Sounds totally viable, no?
While such a scenario would be technically feasible, I wouldn’t bet on it for a number of different reasons.
For one, dropper seatposts are heavy. Claimed weight on that KS Zeta was well north of 500 g, and increasing the travel such that the saddle could drop all the way to the top of the frame would make it far heavier still. Moreover, the tight tolerances required of current dropper seatpost designs makes them tough to make out of lighter-weight carbon fiber instead of the aluminum alloys currently in use, plus there’d still be a lot of hardware inside.
Given that most World Tour bikes already struggle to hit the current 6.8 kg UCI-mandated minimum bike weight, it seems more than a little unlikely that any top pro would consider adding another half a kilo or so just to gain a temporary advantage on a descent. Of course, that temporary advantage might very well be the move that means the difference between winning a stage and finishing in the bunch, but it’s nevertheless safe to say that getting a weight-conscious racer to tow around a few hundred extra grams when bikes are already heavier than they’d like would be a tough sell.
Perhaps the biggest practical hurdle is the fact that almost no high-end road racing bikes these days use round seatposts. Instead, most seatposts now feature some variation of a D-shaped profile to reduce aerodynamic drag, and that sort of shape is a major barrier to building a telescoping structure that’s protected from the elements. It wouldn’t be impossible, of course, but it’d certainly involve a lot of specialized parts, as opposed to relatively off-the-shelf seals and bushings.
Those D-shaped seatpost cross-sections aren’t just for aerodynamic purposes, either. They also allow the posts to flex more easily over bumps than round ones, and many modern road racing bikes are now designed to rely quite heavily on that flex for rider comfort. Adding further to the ride quality issue is the fact that, owing to the stout construction required for proper operation, dropper seatposts are notoriously resistant to bending in general.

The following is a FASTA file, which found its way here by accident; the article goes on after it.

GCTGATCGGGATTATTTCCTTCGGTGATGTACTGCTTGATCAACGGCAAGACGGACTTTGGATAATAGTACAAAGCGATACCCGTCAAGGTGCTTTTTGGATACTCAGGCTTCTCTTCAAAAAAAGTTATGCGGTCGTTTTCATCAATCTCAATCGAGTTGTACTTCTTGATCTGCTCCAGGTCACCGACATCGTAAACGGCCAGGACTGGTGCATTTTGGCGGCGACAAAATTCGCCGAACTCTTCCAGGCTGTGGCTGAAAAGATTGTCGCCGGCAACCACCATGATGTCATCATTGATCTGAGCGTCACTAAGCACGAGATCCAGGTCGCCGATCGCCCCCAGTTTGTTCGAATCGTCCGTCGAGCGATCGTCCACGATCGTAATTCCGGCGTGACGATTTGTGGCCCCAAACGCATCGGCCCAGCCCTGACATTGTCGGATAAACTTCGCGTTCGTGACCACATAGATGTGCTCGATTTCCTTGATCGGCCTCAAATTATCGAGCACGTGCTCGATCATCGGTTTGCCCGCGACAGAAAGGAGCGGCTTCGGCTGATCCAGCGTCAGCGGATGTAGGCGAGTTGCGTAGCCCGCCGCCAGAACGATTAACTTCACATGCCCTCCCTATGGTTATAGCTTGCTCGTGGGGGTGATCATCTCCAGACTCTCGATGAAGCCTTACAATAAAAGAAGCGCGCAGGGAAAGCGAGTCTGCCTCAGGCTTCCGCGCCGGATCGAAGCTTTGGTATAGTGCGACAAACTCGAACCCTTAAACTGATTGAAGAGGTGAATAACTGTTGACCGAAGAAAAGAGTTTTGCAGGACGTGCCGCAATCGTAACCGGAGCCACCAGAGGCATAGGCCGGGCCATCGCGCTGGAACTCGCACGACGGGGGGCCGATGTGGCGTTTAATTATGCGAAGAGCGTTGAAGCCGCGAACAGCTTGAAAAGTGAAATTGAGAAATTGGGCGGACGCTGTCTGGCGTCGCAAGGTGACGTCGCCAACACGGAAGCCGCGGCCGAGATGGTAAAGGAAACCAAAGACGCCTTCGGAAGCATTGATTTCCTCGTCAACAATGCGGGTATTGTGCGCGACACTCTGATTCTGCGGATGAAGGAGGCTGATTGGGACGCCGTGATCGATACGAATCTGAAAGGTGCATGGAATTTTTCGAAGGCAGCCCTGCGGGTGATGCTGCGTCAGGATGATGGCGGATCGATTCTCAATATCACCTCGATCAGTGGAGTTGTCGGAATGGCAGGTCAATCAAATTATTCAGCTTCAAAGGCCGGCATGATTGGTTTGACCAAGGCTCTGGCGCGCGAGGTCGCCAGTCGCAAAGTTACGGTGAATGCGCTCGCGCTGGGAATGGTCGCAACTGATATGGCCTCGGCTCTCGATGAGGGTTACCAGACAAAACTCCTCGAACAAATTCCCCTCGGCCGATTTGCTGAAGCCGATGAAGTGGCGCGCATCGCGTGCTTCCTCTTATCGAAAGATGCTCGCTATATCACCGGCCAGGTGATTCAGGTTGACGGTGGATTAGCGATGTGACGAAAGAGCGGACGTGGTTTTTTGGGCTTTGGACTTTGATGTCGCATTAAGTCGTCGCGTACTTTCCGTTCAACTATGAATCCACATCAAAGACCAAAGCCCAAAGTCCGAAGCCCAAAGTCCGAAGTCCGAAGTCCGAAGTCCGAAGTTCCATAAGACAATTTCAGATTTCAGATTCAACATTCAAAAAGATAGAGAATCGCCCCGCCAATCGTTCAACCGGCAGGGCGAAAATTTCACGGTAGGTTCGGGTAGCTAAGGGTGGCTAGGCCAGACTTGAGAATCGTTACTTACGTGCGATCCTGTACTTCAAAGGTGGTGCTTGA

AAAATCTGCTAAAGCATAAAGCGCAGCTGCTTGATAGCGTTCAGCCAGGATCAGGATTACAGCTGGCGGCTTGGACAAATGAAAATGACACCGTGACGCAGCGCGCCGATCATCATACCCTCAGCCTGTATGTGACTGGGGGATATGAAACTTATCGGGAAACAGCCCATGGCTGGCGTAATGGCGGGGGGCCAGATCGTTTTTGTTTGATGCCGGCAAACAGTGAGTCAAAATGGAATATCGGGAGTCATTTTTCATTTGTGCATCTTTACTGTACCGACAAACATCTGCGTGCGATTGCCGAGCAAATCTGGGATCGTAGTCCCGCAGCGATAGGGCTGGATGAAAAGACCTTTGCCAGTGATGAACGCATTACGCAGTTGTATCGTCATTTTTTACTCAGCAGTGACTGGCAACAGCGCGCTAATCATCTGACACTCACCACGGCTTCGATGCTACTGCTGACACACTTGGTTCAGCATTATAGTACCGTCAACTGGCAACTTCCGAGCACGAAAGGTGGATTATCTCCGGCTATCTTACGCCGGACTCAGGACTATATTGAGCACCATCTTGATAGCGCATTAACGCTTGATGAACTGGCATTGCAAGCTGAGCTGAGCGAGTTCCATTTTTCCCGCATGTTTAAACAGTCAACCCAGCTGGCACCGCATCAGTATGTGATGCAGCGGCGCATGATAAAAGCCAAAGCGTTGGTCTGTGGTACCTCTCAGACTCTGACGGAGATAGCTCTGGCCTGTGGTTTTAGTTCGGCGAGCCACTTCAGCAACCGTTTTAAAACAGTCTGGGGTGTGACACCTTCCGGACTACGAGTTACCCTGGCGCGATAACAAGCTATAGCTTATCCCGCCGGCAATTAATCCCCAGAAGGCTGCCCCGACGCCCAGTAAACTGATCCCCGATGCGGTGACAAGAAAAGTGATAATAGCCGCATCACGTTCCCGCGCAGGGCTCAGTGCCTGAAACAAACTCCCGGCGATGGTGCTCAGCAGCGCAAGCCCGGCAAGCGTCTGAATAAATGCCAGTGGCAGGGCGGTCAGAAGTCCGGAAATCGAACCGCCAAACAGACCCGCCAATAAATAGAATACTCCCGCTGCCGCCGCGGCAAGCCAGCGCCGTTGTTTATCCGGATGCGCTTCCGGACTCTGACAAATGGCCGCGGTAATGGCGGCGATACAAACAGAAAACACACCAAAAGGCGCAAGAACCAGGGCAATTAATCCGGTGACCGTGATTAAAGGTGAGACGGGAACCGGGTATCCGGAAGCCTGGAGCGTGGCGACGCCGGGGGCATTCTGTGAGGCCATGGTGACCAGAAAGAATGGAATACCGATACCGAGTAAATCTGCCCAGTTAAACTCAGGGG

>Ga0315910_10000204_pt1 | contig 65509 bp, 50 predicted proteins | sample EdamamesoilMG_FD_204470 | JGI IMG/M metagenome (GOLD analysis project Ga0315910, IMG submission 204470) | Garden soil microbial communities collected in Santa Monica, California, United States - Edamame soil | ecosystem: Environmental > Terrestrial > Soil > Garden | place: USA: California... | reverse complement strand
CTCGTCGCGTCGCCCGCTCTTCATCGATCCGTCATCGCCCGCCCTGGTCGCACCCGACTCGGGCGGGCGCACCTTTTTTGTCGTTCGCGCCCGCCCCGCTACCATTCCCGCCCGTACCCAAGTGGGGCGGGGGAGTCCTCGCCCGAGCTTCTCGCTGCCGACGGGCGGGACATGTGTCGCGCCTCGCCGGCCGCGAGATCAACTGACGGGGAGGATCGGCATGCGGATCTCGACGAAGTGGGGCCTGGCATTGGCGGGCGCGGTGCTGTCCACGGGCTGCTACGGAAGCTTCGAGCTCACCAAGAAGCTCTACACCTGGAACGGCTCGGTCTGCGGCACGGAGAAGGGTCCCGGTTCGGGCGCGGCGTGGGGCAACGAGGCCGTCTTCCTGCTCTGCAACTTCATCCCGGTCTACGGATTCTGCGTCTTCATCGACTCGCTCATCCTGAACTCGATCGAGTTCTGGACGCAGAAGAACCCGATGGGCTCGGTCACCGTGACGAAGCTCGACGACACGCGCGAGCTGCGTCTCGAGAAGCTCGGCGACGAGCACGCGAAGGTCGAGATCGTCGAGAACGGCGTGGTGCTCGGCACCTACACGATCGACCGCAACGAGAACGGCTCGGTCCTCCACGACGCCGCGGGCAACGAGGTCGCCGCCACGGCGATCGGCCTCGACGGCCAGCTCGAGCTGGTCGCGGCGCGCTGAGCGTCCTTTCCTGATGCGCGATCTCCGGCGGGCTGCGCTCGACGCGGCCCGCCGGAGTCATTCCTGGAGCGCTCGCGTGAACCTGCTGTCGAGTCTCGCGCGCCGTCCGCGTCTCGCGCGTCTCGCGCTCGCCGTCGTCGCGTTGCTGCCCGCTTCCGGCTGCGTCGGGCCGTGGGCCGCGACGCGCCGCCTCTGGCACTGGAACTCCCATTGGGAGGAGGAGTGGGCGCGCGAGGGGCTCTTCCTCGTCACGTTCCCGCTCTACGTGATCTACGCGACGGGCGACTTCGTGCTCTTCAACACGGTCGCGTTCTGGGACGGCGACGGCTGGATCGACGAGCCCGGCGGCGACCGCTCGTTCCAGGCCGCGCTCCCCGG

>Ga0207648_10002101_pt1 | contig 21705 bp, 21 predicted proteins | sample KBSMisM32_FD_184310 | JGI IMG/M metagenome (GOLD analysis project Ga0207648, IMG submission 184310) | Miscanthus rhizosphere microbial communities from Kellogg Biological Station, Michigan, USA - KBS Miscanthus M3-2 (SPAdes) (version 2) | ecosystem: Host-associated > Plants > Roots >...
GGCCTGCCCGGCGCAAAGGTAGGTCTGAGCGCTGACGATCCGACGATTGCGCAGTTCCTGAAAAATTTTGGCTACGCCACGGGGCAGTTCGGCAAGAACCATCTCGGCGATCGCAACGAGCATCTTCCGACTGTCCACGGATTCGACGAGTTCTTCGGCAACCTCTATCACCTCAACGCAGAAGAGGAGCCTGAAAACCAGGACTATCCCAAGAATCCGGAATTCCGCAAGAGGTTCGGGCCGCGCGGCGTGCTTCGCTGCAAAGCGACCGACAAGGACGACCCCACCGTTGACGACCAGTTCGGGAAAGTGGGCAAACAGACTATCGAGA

Last, but certainly not least, a proprietary dropper seatpost wouldn’t bode well for a bike’s long-term viability. We already have to potentially deal with the idea of retiring an otherwise-functional frame that still has plenty of life left in it were it not for a damaged seatpost shaft or missing clamp part — and that’s for a relatively simple fixed seatpost with no moving parts. Just imagine how things could go with an integrated dropper seatpost that requires regular maintenance and replacement parts just to remain functional. It’s not a pretty picture.
Indeed, some sort of road-specific incarnation of a dropper seatpost could very well bring the Super Tuck back to life. However, such a thing would bring with it far more downsides than upsides: more weight, crummier ride quality, diminished aerodynamic performance, a lot of added complication, and greater potential for unintentional obsolescence due to a lack of available service parts.
In other words, while a long-travel road dropper seatpost might seem to make sense on paper for road racing in one very narrow usage scenario, but it’d otherwise make for an awful lot of headache elsewhere.
But given that this is the bike industry we’re talking about here, though, that means there’s a good chance it’s already in development and that we’ll see some interpretation of it sooner than later.